- a story of Mariana
In that precious moment I opened my well-travelled umbrella, it was lost. Aveiro, do we really need to have rain and wind at the same time?! Apparently, yes. It was my first day here. I even took a picture to capture my full-of-first-day-excitement-happy face with this blessed rainy-windy reception! However, the street art just outside the train station dazzled me enough to make it better.
My husband and I were seeking a new place to live ever since we got back from California. Planning it in advance, you know? We were actually considering Australia, New Zealand or some other English-speaking country.
It was while we were travelling through Europe that we got to know Lisbon. In some way, it felt a bit like Bahia, our home. Some squares and streets had the same name, and you could also find similarities in the urban aesthetic, because of the connection between Portugal and Brasil. It was starting to feel right. Then, I found a call for a PhD position at the University of Aveiro, precisely in the field of study of my interest. Plus, Aveiro also has my long-term companion, the sea, extremely close. My husband and I love to surf, so we really had to choose a city with amazing waves.
A lot of people advised us not to take such a risk, “Oh why are you leaving your country when you are so well established here?”, “Don’t go, you already have your friends, your job, your roots here!”. We wanted to step out of our comfort zone, we wanted personal growth and new professional challenges.
Without question, the hardest part? Leaving my family. I came alone, my husband had to go back to Brasil to finalize some bureaucracies, to a place where I knew no one. Of course, I spoke and interacted with people all the time, but at the end of the day, I would come home alone. Eventually, I found a church group that welcomed me. They treated me like family, which helped me feel like part of the community.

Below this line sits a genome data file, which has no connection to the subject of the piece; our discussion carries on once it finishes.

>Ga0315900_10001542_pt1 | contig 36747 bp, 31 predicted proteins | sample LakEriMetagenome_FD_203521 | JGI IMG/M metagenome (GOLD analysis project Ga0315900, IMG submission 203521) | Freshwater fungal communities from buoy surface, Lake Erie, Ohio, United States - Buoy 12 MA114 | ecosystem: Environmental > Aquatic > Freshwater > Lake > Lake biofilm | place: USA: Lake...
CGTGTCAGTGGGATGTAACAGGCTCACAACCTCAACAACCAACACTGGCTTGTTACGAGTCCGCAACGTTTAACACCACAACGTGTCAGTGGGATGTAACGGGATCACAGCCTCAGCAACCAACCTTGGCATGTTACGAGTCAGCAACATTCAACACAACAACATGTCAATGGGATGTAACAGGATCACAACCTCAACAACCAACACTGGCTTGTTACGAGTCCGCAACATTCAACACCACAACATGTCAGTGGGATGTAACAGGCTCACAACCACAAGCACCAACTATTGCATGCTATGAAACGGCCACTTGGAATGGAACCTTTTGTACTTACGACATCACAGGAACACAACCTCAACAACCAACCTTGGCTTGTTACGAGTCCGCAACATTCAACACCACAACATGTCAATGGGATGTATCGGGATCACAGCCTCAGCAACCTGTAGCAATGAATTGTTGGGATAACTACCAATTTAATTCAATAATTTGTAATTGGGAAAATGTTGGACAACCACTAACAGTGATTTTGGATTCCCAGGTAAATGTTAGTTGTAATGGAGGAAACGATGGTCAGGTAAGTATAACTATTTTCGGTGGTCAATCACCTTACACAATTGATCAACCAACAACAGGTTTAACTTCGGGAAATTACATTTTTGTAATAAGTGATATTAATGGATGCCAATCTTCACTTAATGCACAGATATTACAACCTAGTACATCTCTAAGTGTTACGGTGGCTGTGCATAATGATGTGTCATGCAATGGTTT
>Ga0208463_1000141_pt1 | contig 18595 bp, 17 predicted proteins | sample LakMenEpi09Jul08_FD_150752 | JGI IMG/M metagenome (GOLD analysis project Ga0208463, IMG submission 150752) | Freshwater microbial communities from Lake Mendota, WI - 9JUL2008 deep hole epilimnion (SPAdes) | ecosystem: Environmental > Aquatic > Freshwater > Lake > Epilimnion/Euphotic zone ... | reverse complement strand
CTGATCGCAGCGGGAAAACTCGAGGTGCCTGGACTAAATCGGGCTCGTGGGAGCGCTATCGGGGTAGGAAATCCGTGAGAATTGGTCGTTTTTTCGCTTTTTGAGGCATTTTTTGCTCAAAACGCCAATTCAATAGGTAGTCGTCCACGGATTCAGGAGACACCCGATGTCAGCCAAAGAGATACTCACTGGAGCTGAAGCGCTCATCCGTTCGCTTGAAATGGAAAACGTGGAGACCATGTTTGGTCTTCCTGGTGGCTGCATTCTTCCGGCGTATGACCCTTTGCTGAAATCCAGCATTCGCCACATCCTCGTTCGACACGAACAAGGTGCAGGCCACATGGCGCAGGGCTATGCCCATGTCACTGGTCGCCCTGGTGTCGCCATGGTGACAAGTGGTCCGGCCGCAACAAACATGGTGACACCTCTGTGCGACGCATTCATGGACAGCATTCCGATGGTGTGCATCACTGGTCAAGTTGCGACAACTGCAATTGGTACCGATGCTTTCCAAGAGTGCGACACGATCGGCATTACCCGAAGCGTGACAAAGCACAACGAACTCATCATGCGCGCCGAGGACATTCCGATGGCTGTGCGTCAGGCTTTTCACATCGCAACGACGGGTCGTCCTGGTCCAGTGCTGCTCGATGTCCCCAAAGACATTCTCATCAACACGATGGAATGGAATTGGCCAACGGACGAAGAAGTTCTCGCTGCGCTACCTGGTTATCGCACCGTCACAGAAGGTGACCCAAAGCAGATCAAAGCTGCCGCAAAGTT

When you start living in a new country, you have to rebuild and reorganize your life again. From the most basic needs, such as where do I find the cheapest groceries or what do I wear to face this cold, to employment and financial requirements. You need to learn how the health and the educational systems work.
I miss the smell of the sea. I like to go to Costa Nova and Barra, but it’s not the same. In Bahia, you can stay at the beach until the end of the day, laying on your beach towel or swimming in warm waters. I miss that. Here, you have a 5-minute sea-freeze moment and wind and sand flying everywhere. But, if you leave your country carrying your memories as a burden, if you live them as a reminder of the things you left behind, you’ll never be able to embrace your new life to its full extent.
Step-by-step, you build a new you in a new country. Your habits shift. I used to have tapioca all the time, but it's harder to find now, so I save it for special occasions. I used to wear long dresses, now I gravitate towards the clothes that keep me warm. Many aspects of your life have to change. You adapt. For me, the most important thing is to come with an open mind. I'm still discovering the cultural nuances, but I already adore Aveiro.